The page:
MacEwen appointed to 777X Legislative Task Force

Rep. Drew MacEwen, R-Union, this week was appointed to serve on the 777X Legislative Task Force aimed at addressing Boeing’s need to expand their operations in Washington state to keep up with growing demand for the high-tech, fuel-efficient Boeing 777X airliner. Currently, Boeing assembles approximately 8.3 777s per month, or 100 airplanes per year, at its factory in Everett. The company would like to bump production up to 10 to 12 777s per month, which would require expansion of the current facility.

“Washington is the home state for Boeing and the hundreds of aerospace companies that supply the company. Finding ways to help Boeing expand here, and not look elsewhere to create jobs and build the airliners of today and tomorrow, we must find ways to streamline regulations and permitting and ensure state government is a partner with industry to make our state prosperous,” said MacEwen, who is a small-business owner. “I’m excited to work with my legislative colleagues and the governor to find common-sense solutions to ensure Boeing’s current and future operations stay right where they belong – in Washington state.”

The initial meeting of the task force will take place Wednesday, October 2, following the Aerospace Futures Alliance’s Governor’s Aerospace Summit taking place 2:30 to 4:30 p.m. in the Executive Conference Room on the first floor of Comcast Arena in Everett.

At the first meeting, the group will discuss organization and operation of the task force, receive background on the 777X, and hear from the Washington Aerospace Partnership’s consultant team that has been conducting an analysis of the state’s competitiveness and its high level recommendations. Stakeholders in the outcome of the 777X siting decision have been invited to attend the first task force meeting, which will include representatives from the Washington Aerospace Partnership, Aerospace Futures Alliance, International Association of Machinists (IAM) 751 and Society of Professional Engineering Employees in Aerospace (SPEEA).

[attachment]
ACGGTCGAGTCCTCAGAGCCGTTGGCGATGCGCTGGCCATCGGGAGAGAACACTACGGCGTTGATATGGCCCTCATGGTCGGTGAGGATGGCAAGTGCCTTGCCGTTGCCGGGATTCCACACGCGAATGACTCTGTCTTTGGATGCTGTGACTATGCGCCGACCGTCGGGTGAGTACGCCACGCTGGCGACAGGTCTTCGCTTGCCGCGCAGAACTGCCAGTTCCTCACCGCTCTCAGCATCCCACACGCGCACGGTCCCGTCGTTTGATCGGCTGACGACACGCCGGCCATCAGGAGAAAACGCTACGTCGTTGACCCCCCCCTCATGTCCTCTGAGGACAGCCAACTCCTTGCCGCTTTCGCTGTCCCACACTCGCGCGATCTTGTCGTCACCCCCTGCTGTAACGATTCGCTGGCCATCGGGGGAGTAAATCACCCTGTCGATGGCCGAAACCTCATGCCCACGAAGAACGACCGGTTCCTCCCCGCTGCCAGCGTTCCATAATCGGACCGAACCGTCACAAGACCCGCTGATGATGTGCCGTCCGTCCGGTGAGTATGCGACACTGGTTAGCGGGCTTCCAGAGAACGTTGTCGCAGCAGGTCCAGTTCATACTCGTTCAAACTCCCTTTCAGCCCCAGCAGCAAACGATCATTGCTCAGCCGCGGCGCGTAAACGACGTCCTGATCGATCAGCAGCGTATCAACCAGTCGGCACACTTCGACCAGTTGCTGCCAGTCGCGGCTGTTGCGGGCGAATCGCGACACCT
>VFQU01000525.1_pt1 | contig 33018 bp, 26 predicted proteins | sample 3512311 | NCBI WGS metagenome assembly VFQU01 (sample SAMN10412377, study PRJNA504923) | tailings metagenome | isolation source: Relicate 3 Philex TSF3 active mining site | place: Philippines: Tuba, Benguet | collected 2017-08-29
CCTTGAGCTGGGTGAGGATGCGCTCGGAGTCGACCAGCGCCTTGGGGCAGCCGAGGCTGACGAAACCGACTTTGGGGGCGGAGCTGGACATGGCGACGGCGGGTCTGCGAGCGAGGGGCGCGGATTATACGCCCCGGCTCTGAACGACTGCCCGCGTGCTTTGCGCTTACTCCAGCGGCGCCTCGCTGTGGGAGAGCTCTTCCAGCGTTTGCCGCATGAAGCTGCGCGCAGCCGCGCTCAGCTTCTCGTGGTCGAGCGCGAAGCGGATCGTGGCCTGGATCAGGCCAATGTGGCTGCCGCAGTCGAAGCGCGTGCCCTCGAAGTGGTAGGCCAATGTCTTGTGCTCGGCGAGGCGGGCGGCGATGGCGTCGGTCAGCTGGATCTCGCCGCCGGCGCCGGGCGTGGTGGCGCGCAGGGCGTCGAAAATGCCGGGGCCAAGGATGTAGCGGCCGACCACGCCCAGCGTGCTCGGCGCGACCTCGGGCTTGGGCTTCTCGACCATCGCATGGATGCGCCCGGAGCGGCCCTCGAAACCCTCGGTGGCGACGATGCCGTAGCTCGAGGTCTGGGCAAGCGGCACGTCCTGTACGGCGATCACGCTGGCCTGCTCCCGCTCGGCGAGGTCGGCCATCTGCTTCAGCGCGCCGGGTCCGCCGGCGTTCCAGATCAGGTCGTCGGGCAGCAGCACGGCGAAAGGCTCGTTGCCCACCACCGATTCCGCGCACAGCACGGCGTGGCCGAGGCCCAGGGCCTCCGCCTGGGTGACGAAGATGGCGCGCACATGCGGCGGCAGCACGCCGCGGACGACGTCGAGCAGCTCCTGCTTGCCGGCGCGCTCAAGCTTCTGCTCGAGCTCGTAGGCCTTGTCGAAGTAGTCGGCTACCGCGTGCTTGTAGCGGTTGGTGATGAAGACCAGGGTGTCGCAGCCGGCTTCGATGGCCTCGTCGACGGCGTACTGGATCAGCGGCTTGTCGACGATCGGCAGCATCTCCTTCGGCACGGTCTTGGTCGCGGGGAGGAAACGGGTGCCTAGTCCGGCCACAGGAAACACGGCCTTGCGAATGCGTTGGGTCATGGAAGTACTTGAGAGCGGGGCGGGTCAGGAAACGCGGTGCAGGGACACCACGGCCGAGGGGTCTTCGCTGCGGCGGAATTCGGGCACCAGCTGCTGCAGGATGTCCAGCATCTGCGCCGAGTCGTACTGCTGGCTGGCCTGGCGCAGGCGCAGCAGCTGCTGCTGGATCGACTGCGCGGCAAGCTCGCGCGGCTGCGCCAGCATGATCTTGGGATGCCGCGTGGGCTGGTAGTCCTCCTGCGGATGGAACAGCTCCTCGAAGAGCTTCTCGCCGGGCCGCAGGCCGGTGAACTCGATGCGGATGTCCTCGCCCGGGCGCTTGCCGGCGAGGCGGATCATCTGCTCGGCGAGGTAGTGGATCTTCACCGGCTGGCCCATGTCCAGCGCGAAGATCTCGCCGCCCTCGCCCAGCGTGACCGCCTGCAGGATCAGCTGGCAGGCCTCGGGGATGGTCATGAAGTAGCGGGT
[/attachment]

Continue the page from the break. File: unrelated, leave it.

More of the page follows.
“As a small-business owner, I understand that turning over every stone to ensure the success of your business is paramount,” MacEwen said. “I applaud the governor for taking the first step of speeding up the permitting process for Boeing to expand into new space to assemble enough planes to meet demand. I’m sure aerospace workers were encouraged by this as well. But we can do more, and must do more, to firmly plant this home-grown company here for the long haul.”

MacEwen added that he is excited to hear some new ideas to make Washington state more competitive to both retain and grow good jobs. The questions the Legislature must ask, he said, are where will Boeing fabricate the composite wing and where will the company assemble the 777X? Until now, Boeing officials have announced they are considering Everett for the expansion, but that the company is also exploring options in other states.

“The Legislature knows that confronting the high cost of workers’ compensation insurance and unemployment insurance as well as addressing the long delays in project permitting are keys to keeping employers in the state. I believe we can come to a middle ground on these and many other recommendations from consultants studying competitiveness at the state level. I look forward to supporting legislation that comes out of this task force to encourage the creation of jobs that will come with some reforms to how the state does business,” MacEwen said.